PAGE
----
North Korea on Friday demanded the extradition of the South's spy chief, a Chinese businessman, and unnamed US CIA agents over a supposed conspiracy to assassinate leader Kim Jung-Un.
Last week Pyongyang's powerful ministry of state security said it had foiled a plot by the US and South Korean spy agencies to kill Kim using a biochemical weapon.
The accusations came amid tensions over the North's nuclear and missile programmes and with Washington considering whether to re-designate Pyongyang as a state sponsor of terrorism.
That follows the February killing of Kim's estranged half-brother Kim Jong-Nam by two women using the banned nerve agent VX -- a murder widely blamed on Pyongyang.
The North's Central Public Prosecutors Office said Friday it was opening the prosecution of those responsible for what it called "state-sponsored terrorism" against Kim Jong-Un.
It named South Korea's National Intelligence Service (NIS) director Lee Byung-Ho, an NIS team director surnamed Han, NIS agent Jo Ki-Chol, and Chinese businessman Xu Guanghai as suspects, along with "masterminds in CIA".
"We urge the relevant authorities to immediately detect and arrest and hand over" the wanted individuals, who were "targets of due heavy punishment", it said in a statement carried by Pyongyang's state media.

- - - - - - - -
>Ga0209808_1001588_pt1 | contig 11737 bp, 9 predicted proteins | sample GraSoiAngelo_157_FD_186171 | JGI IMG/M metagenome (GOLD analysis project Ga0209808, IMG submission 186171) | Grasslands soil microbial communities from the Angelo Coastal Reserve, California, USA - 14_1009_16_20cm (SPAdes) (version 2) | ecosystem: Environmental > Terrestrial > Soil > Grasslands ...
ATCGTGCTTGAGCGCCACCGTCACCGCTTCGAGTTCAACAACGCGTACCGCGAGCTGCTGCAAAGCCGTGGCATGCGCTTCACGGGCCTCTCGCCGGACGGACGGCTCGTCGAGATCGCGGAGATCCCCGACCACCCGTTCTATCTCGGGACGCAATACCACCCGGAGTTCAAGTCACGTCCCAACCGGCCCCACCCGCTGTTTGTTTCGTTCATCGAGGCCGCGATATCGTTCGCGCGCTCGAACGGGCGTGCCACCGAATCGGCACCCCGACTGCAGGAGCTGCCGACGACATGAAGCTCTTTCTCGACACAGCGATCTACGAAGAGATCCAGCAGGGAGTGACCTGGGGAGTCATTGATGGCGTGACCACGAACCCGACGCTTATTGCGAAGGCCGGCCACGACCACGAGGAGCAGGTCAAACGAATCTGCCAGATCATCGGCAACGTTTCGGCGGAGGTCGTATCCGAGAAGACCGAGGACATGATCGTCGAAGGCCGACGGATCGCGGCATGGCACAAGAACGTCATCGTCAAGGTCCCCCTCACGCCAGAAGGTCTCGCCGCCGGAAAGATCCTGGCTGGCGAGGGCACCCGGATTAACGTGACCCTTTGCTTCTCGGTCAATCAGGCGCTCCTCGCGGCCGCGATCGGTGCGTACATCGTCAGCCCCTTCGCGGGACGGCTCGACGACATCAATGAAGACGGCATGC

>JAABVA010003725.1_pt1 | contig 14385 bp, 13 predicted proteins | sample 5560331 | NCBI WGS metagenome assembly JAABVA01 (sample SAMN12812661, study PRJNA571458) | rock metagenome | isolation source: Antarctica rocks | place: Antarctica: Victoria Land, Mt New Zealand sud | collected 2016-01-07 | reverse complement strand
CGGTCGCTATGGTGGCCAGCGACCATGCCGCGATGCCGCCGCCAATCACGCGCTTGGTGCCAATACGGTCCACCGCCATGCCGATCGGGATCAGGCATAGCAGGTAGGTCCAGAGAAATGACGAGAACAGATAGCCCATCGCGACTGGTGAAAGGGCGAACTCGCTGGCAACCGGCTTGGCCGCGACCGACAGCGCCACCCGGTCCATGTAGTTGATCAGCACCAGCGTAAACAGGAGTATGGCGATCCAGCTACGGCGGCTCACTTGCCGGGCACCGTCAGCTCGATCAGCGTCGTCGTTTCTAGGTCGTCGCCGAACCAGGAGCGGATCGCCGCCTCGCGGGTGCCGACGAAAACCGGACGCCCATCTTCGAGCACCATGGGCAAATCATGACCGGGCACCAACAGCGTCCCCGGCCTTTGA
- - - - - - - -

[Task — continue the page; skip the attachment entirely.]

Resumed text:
"None of the brutal perpetrators of hideous state-sponsored terrorism aiming at the removal of the DPRK supreme leadership will survive on this planet," it added, using the acronym for the North's official name.
Rights groups accuse the North of widespread abuses, including an absence of fair trials.
The North is technically still at war with the South and has no diplomatic relations with the US, but China is its sole major ally.
Xu was described as director general of the Qingdao NAZCA Trade Co. Checks by AFP on Chinese databases show a company of that name was founded on March 7 this year, with Xu named as its legal representative.
A spokesman for the NIS said the South's spy agency had no information about the alleged assassination plot.
Pyongyang has said a North Korean citizen named only as Kim was bribed and blackmailed to carry out the attack.
But any attempt on Kim would be extremely difficult to pull off due to supertight security around him and Pyongyang's extensive surveillance of its own population.